Hernán Cortés was the first known European to enter into the area now known as Nayarit, which he claimed for Spain as part of Nueva Galicia. Under Nuño de Guzmán, Spaniards took the region with considerable brutality, causing the indigenous inhabitants to revolt, in what was later referred to as the Mixtón War. After almost two centuries of resistance, the last independent Cora communities were incorporated into Spanish administration by force in 1722. Then followed intense missionary efforts by Jesuits to convert the indigenous.
In the colonial period, the port of San Blas was one of the most important trade ports on the American Pacific coast. Galleons transporting goods from Manila, the Philippines arrived here before the rise of the port of Acapulco. Today, the town still boasts colonial architecture from its heyday, such as the aduana (customs office), the contaduría (accounting offices) and the fortress that protected the port against pirates.
In Nayarit, the struggle for independence from Spain was initiated by the priest José María Mercado, who conquered Tepic and San Blas before being defeated and executed by Spanish royalists. In 1824, in the first constitution of the Mexican Republic, Nayarit was a part of Jalisco. In the mid-1800s Comanche Indians, from Texas and Oklahoma, attacked Tepic causing widespread destruction. During the second half of the 19th century, Nayarit was one of the most turbulent territories in Mexico. The population was in open revolt, demanding access to land.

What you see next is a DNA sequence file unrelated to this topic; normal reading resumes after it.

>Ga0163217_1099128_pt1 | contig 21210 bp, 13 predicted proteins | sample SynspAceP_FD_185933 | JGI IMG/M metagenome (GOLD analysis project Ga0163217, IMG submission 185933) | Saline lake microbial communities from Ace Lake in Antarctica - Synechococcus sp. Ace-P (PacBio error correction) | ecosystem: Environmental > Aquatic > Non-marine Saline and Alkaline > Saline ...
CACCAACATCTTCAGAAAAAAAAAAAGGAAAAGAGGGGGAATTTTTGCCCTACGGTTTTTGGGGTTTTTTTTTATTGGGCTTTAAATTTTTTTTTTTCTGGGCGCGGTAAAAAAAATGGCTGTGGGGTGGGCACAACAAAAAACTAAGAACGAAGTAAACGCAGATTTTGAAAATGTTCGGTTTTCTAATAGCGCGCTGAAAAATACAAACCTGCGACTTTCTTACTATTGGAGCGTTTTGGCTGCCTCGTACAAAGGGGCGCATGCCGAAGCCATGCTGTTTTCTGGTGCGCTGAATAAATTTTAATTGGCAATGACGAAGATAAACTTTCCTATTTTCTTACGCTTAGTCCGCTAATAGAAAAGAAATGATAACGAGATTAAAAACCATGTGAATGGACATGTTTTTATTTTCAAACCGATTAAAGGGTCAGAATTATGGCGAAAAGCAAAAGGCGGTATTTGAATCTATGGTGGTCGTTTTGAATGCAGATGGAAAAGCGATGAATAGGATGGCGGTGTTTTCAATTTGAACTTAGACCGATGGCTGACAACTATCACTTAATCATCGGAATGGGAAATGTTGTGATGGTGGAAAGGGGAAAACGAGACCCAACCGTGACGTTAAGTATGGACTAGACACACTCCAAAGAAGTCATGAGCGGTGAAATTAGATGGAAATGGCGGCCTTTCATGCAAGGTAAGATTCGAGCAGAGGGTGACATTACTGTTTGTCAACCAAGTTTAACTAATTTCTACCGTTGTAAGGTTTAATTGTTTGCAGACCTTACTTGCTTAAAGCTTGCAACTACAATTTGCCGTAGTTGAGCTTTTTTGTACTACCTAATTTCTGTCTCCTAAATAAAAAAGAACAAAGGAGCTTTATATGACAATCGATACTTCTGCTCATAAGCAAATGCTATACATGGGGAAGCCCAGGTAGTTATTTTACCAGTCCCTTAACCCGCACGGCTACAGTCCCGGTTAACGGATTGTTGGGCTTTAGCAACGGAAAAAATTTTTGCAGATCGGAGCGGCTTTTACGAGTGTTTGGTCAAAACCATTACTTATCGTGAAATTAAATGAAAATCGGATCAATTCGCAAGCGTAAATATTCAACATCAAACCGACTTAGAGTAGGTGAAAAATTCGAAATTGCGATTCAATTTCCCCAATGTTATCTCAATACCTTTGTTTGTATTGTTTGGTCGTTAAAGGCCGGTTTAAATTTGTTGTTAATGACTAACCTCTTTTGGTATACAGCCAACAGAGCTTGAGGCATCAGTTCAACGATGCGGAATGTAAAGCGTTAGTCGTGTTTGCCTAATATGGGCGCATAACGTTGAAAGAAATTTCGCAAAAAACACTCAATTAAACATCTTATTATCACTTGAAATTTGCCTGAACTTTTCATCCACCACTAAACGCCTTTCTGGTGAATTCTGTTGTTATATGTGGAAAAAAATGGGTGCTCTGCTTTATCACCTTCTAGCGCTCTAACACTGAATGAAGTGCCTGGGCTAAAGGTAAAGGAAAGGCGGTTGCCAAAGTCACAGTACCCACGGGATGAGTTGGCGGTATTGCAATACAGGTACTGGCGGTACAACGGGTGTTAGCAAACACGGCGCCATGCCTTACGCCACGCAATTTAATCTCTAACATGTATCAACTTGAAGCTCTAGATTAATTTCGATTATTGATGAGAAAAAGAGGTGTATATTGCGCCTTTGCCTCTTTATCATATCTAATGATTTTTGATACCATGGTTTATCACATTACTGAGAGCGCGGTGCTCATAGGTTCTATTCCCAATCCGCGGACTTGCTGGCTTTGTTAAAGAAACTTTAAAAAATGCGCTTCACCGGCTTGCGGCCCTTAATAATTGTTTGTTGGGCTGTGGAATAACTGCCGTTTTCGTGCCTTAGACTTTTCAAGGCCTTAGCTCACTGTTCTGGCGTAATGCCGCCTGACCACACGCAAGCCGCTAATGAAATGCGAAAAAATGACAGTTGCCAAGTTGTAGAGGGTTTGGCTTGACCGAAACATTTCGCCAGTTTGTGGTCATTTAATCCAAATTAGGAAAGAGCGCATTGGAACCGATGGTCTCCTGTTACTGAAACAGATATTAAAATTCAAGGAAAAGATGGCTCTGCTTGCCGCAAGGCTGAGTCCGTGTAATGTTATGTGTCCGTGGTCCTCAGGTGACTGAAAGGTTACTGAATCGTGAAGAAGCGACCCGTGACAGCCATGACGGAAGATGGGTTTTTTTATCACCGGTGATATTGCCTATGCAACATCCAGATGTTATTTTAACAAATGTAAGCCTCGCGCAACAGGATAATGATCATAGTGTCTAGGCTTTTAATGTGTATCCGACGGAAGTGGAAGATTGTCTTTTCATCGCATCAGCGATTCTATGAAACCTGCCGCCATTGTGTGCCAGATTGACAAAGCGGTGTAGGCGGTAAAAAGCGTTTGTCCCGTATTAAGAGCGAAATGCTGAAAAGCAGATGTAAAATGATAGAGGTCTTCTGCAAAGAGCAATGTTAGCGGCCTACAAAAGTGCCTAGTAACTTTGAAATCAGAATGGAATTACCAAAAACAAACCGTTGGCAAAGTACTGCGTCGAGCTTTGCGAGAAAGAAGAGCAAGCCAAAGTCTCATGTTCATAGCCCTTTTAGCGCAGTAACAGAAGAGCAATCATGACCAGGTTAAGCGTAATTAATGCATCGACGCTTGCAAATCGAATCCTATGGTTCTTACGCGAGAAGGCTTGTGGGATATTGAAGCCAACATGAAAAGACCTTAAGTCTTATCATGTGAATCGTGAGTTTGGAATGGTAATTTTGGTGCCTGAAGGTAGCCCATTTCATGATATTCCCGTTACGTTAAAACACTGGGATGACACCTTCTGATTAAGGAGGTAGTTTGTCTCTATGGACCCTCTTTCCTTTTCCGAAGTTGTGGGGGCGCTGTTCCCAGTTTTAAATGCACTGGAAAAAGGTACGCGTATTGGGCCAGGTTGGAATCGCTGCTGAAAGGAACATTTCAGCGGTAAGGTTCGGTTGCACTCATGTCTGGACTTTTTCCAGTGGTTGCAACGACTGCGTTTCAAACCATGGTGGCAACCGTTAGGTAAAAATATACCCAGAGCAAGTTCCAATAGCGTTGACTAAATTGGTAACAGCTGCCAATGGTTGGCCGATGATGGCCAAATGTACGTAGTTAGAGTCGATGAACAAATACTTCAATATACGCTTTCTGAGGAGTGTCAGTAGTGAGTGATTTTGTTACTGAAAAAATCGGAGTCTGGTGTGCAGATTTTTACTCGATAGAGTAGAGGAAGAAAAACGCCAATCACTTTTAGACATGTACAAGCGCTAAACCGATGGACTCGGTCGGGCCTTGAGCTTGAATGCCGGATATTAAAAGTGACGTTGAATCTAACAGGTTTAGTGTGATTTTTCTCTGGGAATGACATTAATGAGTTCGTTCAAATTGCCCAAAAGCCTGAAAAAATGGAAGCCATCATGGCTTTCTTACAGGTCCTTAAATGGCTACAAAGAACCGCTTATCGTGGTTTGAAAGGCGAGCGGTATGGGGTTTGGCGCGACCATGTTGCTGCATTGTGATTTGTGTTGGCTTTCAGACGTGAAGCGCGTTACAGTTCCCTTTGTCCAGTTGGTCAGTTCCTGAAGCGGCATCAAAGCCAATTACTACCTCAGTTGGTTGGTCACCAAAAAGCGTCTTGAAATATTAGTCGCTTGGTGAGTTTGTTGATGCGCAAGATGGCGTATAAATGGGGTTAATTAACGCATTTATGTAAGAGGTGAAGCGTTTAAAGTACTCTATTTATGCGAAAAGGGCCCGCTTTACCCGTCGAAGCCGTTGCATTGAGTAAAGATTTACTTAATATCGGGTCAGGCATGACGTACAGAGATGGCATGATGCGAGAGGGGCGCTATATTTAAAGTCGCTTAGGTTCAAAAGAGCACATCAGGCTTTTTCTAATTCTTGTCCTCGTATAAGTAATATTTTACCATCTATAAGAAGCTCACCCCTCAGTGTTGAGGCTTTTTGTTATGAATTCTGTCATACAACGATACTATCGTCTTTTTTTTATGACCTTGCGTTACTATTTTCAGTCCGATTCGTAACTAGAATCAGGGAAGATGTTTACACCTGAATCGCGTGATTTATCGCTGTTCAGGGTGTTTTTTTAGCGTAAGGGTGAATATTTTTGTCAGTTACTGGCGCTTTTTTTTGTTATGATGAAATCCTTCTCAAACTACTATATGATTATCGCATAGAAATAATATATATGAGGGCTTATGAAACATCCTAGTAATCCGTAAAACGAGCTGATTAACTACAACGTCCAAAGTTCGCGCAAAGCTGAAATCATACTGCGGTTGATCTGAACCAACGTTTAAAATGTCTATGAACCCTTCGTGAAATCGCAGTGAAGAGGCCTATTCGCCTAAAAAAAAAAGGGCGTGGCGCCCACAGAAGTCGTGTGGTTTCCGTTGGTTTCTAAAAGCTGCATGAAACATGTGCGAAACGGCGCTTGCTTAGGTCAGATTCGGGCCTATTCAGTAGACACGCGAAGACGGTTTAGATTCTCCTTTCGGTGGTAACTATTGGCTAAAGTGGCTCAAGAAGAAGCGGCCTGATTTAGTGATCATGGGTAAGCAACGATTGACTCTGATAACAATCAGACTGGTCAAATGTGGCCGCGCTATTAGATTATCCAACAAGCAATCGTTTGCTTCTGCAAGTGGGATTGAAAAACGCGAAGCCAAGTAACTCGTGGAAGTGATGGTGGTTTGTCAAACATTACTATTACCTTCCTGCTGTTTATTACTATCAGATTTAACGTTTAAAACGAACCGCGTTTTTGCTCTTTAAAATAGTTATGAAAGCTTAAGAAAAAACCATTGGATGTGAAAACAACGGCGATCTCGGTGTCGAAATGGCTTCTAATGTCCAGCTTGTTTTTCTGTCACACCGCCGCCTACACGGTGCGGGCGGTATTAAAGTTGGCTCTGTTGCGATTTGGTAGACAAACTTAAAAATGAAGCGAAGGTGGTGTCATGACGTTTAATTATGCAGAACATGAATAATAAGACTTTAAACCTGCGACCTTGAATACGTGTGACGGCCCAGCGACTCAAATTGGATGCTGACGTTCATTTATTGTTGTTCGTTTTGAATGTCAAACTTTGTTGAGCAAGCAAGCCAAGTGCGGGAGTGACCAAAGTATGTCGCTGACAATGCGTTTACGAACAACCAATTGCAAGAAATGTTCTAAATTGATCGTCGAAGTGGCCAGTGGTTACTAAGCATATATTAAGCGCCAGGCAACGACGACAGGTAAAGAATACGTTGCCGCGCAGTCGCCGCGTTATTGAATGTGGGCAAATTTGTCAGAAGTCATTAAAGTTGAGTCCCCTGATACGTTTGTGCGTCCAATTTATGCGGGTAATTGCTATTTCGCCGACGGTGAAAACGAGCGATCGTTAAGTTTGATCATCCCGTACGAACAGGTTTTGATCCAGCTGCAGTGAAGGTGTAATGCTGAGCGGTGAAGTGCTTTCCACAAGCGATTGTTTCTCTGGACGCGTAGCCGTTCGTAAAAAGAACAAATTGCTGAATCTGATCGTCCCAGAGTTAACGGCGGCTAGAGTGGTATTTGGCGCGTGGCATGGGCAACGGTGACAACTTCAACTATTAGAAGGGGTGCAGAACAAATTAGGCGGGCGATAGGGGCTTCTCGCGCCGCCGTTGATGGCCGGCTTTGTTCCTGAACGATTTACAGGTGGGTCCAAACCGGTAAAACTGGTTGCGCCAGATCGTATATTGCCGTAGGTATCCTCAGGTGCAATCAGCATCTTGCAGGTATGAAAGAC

Nayarit was one of the last territories admitted as a state of the Mexican federation, which occurred on May 1, 1917.
See also: Sierra Madre Occidental
Nayarit covers 27,815 square kilometers (10,739 sq mi), making it one of the smaller states in Mexico. Nayarit is located between latitude lines 23°05' north and 20°36' south and longitude lines 103°43' east and 105°46' west. Its terrain is broken up by the western ends of the Sierra Madre Occidental mountains. Its highest mountains are: San Juan, Sanguangüey, El Ceboruco, Cumbre de Pajaritos and Picachos. Nayarit has two volcanoes, Ceboruco and Sangangüey. In the northeast are broad, tropical plains watered by the Río Grande de Santiago, a continuation of the Lerma River. The main state rivers are the Río Grande de Santiago, San Pedro Mezquital, Acaponeta, Ameca, and Las Cañas. The Río Grande de Santiago is the largest river in Nayarit. The Santiago and its tributaries are of major importance for agricultural irrigation. The Ameca and the Las Cañas lie on the border between Nayarit and the states of Jalisco and Sinaloa, respectively. Notable lagoons in Nayarit include Santa María del Oro, San Pedro Lagunillas and Agua Brava.